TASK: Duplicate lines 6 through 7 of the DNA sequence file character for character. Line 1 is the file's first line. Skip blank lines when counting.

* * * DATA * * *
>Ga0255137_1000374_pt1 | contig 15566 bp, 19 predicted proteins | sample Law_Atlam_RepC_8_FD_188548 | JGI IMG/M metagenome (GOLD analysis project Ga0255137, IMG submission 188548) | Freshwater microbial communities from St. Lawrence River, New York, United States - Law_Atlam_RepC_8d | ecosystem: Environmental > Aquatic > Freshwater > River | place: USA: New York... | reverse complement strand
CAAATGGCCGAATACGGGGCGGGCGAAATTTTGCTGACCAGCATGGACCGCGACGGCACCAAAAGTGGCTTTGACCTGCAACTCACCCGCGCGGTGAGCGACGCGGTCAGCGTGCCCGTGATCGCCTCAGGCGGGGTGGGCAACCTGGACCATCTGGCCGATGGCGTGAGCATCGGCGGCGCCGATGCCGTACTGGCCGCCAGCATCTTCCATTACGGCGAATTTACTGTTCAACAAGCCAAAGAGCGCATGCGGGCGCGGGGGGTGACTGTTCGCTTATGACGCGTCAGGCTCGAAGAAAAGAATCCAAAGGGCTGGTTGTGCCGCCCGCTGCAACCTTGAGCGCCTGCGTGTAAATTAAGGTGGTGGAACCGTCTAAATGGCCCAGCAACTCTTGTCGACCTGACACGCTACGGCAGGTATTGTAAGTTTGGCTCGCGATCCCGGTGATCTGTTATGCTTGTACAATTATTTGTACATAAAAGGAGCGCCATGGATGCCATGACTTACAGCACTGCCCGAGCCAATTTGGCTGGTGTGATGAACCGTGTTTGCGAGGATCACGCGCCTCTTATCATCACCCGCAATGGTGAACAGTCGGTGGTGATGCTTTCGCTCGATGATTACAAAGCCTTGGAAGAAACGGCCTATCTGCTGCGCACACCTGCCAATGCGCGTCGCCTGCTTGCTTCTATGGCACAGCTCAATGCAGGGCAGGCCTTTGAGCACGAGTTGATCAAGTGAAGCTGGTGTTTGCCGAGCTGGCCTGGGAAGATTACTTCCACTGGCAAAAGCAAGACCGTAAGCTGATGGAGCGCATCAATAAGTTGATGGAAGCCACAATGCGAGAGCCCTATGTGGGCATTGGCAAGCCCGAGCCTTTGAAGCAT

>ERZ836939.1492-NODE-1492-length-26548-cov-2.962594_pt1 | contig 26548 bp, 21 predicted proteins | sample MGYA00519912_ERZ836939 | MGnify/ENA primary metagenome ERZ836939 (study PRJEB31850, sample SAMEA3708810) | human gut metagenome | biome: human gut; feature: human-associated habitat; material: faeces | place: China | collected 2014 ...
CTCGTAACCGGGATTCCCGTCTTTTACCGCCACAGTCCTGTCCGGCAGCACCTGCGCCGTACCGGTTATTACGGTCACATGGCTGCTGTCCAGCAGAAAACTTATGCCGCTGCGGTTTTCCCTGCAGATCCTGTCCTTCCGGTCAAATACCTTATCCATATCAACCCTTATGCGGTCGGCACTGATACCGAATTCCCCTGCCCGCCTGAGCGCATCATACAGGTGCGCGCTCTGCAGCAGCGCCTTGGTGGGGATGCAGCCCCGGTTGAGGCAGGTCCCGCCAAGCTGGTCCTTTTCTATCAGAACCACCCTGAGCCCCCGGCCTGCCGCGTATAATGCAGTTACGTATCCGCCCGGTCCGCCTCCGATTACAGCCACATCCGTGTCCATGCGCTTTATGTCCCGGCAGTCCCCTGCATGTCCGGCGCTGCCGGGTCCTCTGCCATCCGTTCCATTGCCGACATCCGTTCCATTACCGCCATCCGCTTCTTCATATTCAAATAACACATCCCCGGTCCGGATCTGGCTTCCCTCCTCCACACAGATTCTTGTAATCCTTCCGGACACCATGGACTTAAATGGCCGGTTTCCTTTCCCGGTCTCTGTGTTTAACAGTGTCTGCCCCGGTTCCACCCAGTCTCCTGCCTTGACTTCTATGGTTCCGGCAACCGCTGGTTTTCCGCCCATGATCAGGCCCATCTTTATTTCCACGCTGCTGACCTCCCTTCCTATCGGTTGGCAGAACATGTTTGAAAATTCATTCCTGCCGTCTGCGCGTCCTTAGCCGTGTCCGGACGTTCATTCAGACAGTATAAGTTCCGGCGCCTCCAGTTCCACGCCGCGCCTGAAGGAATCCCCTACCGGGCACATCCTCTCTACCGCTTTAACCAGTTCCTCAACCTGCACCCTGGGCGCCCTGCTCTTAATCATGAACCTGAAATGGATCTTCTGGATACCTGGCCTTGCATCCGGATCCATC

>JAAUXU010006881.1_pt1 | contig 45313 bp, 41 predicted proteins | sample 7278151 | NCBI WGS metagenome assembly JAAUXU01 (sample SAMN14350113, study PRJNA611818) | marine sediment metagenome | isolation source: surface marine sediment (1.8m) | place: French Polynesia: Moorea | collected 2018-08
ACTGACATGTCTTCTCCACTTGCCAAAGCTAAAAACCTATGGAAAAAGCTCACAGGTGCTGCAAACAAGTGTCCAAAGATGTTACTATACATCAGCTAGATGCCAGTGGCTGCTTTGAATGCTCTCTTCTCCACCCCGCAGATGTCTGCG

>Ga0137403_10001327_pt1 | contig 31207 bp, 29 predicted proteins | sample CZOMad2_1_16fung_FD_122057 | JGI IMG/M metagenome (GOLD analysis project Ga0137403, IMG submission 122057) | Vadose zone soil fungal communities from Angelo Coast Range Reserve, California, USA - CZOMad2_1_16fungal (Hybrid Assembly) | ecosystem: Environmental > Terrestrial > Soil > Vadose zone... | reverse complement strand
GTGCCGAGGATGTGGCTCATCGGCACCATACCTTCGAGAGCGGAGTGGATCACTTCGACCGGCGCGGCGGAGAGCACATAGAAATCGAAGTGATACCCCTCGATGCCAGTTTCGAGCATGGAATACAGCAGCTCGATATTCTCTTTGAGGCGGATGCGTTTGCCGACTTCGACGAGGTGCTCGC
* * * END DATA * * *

ACTGACATGTCTTCTCCACTTGCCAAAGCTAAAAACCTATGGAAAAAGCTCACAGGTGCTGCAAACAAGTGTCCAAAGATGTTACTATACATCAGCTAGATGCCAGTGGCTGCTTTGAATGCTCTCTTCTCCACCCCGCAGATGTCTGCG

>Ga0137403_10001327_pt1 | contig 31207 bp, 29 predicted proteins | sample CZOMad2_1_16fung_FD_122057 | JGI IMG/M metagenome (GOLD analysis project Ga0137403, IMG submission 122057) | Vadose zone soil fungal communities from Angelo Coast Range Reserve, California, USA - CZOMad2_1_16fungal (Hybrid Assembly) | ecosystem: Environmental > Terrestrial > Soil > Vadose zone... | reverse complement strand